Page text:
Rail Traffic’s Bumpy Ride Continues

Rail traffic is bumpy as usual at this time of year so its’ not easy to take away much from this week’s swing, but we saw a big reversal from last week’s dip as intermodal traffic jumped 10.4% versus last year.   The 12 week moving average is up to 1.92% which is still consistent with a weak economy.

AAR has more info:

“The Association of American Railroads (AAR) today reported mixed weekly rail traffic for the week ending January 12, 2013, with U.S. railroads originating 279,893 carloads, down 6.4 percent compared with the same week last year. Intermodal volume for the week totaled 252,896 trailers and containers, up 10.4 percent compared with the same week last year.

Thirteen of the 20 carload commodity groups posted increases compared with the same week in 2012, with petroleum products, up 47.7 percent; crushed stone, sand and gravel, up 17.5 percent, and lumber and wood products, up 15.5 percent. The groups showing a decrease in weekly traffic included iron and steel scrap, down 22.1 percent; metallic ores, down 18.6 percent, and coal, down 16 percent.

Weekly carload volume on Eastern railroads was down 3.6 percent compared with the same week last year. In the West, weekly carload volume was down 8.1 percent compared with the same week in 2012.

For the first two weeks of 2013, U.S. railroads reported cumulative volume of 521,575 carloads, down 9.1 percent from the same point last year, and 431,213 trailers and containers, up 1.9 percent from last year.”


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Cullen Roche

Mr. Roche is the Founder of Orcam Financial Group, LLC. Orcam is a financial services firm offering research, private advisory, institutional consulting and educational services.

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Comments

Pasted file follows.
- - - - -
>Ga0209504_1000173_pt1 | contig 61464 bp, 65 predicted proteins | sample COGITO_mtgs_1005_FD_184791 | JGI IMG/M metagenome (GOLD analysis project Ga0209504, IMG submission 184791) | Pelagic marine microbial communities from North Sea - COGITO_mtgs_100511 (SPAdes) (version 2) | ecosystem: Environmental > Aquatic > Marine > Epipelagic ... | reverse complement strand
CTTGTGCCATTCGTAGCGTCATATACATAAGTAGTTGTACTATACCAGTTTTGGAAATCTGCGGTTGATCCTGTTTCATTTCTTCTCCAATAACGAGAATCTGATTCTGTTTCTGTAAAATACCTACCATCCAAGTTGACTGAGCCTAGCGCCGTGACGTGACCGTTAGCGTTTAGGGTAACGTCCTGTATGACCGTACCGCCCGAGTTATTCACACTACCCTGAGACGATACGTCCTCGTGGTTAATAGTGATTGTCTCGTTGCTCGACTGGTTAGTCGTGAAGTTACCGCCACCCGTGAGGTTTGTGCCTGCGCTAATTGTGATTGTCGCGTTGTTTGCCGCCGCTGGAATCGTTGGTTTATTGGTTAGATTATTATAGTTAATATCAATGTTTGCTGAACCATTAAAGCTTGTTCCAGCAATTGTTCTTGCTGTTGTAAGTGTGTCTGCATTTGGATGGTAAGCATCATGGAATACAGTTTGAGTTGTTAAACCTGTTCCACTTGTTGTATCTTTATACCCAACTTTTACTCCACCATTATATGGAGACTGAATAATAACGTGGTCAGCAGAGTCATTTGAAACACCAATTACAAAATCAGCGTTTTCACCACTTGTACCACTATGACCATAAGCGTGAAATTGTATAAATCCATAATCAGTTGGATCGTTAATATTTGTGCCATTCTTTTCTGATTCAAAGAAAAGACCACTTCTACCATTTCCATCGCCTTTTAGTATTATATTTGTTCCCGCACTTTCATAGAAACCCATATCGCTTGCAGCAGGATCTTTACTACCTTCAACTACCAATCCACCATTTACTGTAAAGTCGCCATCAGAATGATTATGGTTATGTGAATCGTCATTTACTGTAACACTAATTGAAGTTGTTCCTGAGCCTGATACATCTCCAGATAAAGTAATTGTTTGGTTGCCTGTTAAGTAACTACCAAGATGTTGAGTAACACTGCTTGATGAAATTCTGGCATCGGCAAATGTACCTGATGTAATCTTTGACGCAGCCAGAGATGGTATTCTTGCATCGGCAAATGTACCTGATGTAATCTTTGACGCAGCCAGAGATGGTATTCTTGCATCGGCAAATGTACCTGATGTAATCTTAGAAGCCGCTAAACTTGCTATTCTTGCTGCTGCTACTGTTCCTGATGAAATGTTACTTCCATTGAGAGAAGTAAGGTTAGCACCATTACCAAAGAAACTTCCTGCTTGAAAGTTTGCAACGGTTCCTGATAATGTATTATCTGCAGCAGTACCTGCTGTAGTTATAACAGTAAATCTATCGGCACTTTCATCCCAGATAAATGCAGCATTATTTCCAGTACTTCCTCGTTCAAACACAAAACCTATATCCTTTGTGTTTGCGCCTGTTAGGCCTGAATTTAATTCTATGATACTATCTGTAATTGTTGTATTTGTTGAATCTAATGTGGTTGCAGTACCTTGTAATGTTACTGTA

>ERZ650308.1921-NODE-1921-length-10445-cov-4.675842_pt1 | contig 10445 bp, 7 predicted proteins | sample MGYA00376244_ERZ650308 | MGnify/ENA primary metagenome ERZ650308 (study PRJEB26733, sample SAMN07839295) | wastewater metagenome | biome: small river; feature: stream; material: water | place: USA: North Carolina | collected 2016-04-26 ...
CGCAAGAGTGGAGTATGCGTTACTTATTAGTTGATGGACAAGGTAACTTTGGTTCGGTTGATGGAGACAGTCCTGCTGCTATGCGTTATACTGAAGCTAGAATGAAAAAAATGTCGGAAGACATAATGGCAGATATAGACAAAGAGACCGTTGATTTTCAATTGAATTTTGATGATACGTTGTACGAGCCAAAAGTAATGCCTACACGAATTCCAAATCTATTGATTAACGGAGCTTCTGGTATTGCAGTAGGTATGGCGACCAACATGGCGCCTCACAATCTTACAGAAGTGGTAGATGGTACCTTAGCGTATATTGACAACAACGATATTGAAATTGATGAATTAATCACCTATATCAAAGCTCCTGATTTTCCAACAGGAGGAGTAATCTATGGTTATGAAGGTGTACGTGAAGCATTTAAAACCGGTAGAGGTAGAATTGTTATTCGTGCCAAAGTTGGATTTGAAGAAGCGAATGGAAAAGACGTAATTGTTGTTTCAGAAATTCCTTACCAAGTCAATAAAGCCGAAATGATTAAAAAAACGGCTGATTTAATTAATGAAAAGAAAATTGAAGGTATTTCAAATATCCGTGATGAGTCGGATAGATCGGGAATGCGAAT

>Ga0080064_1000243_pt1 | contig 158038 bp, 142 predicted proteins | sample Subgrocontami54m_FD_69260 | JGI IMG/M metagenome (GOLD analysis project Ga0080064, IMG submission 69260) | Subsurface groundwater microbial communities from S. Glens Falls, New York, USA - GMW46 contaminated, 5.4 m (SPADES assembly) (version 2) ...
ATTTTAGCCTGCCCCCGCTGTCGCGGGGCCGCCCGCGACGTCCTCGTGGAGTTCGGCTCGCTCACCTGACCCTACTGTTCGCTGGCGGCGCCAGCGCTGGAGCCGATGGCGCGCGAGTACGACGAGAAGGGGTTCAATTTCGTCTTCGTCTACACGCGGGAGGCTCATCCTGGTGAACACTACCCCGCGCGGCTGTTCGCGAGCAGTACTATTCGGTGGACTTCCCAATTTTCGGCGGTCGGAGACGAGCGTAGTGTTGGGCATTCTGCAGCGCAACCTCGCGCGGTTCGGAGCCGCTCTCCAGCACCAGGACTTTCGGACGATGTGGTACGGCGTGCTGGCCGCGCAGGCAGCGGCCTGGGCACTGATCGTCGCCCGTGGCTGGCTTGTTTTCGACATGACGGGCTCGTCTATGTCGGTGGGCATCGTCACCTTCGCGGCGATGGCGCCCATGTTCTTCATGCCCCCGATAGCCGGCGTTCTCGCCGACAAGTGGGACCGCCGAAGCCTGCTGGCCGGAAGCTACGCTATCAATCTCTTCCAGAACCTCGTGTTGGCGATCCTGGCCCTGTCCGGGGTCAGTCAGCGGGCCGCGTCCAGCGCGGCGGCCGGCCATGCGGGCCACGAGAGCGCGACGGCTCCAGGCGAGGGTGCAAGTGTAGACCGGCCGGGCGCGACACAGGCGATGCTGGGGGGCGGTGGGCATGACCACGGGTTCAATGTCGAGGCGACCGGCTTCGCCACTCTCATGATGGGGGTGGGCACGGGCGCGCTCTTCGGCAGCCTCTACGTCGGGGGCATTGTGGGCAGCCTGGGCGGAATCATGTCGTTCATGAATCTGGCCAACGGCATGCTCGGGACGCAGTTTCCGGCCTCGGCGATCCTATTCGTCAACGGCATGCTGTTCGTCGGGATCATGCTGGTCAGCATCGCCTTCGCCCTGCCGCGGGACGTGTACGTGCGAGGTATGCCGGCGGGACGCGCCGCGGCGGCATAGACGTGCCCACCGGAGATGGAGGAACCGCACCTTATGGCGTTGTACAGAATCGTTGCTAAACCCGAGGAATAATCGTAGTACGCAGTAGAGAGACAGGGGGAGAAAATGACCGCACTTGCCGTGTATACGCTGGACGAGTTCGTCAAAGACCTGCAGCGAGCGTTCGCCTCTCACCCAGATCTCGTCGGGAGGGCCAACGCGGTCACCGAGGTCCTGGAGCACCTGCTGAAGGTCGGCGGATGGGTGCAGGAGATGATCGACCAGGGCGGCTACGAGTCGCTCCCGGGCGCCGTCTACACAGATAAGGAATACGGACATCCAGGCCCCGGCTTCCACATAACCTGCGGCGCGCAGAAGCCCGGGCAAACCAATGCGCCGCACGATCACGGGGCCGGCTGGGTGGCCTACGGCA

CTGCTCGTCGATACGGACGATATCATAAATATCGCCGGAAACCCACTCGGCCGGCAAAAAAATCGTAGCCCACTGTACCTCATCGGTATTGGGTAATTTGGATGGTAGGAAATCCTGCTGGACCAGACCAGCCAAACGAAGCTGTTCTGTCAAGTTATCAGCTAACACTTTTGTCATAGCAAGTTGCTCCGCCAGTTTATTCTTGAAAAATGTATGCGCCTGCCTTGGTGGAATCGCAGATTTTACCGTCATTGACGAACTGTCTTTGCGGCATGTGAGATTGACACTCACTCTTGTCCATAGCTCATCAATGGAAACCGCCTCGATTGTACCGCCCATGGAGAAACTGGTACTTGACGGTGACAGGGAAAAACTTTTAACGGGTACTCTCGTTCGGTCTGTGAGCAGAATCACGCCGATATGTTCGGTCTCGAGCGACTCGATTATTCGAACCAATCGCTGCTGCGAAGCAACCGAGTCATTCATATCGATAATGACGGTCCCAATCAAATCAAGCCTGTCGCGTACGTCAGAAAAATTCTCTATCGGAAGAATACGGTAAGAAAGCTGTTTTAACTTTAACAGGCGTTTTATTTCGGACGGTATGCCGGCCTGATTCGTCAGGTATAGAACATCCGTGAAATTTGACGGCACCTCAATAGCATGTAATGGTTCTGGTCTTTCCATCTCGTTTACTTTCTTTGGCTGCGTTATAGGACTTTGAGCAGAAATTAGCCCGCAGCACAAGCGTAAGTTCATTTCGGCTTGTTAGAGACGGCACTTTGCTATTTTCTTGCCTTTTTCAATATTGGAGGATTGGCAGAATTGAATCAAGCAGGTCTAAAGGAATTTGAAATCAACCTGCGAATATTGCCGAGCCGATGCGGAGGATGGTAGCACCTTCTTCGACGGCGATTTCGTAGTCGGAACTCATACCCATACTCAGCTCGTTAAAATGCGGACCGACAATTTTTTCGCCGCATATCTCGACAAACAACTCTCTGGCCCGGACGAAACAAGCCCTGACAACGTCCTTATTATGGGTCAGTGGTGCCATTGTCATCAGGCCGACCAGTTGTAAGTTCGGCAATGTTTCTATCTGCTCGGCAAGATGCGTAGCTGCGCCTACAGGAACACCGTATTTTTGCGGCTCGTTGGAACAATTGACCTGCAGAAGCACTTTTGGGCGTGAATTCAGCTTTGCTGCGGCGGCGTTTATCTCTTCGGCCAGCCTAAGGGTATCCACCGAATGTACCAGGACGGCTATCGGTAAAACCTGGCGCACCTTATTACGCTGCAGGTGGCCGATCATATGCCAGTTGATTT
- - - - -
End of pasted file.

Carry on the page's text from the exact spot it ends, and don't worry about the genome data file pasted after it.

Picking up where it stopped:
1. can we take anything from “crushed stone, sand and gravel, up 17.5 percent, and lumber and wood products, up 15.5 percent.” like the real estate surge is having an impact?

    Call me crazy, but I think these numbers are about to start moving up. (my 3rd comment like this in the last few hours and nobody has bitten, so maybe I am crazy)

  2. The analyst at AAR post data on a monthly basis that takes out Coal and Grain– The trend of whats left seems to trac the trend of GDP

    My data on 26wk totals (stripped) peaks about OCT/Nov and a Low around Feb/Mar—I use this data to get a feel for the transports not as a trading tool

    CR: your post on Inflation was genuine and balanced

    I wonder if the folks at CNBC will use your “Inflation Number” the next time they get orgasmic on “Retail Sales”

  3. The 4wk avg is a poor guide to rail traffic
    Zero Hedge Data has Coal and Grain included
    Take out Coal and Grain and you will see a different chart!

    Know one would ever confuse AWF as being a “Bull”

    You can download the AAR Wkly and monthly Data https://www.aar.org/Pages/Home.aspx

    Statistics and Publications

    The Flip side–just becaused its been transported does not mean its been “Sold”–Inventory level (Dec/Jan/Feb) could be a guide?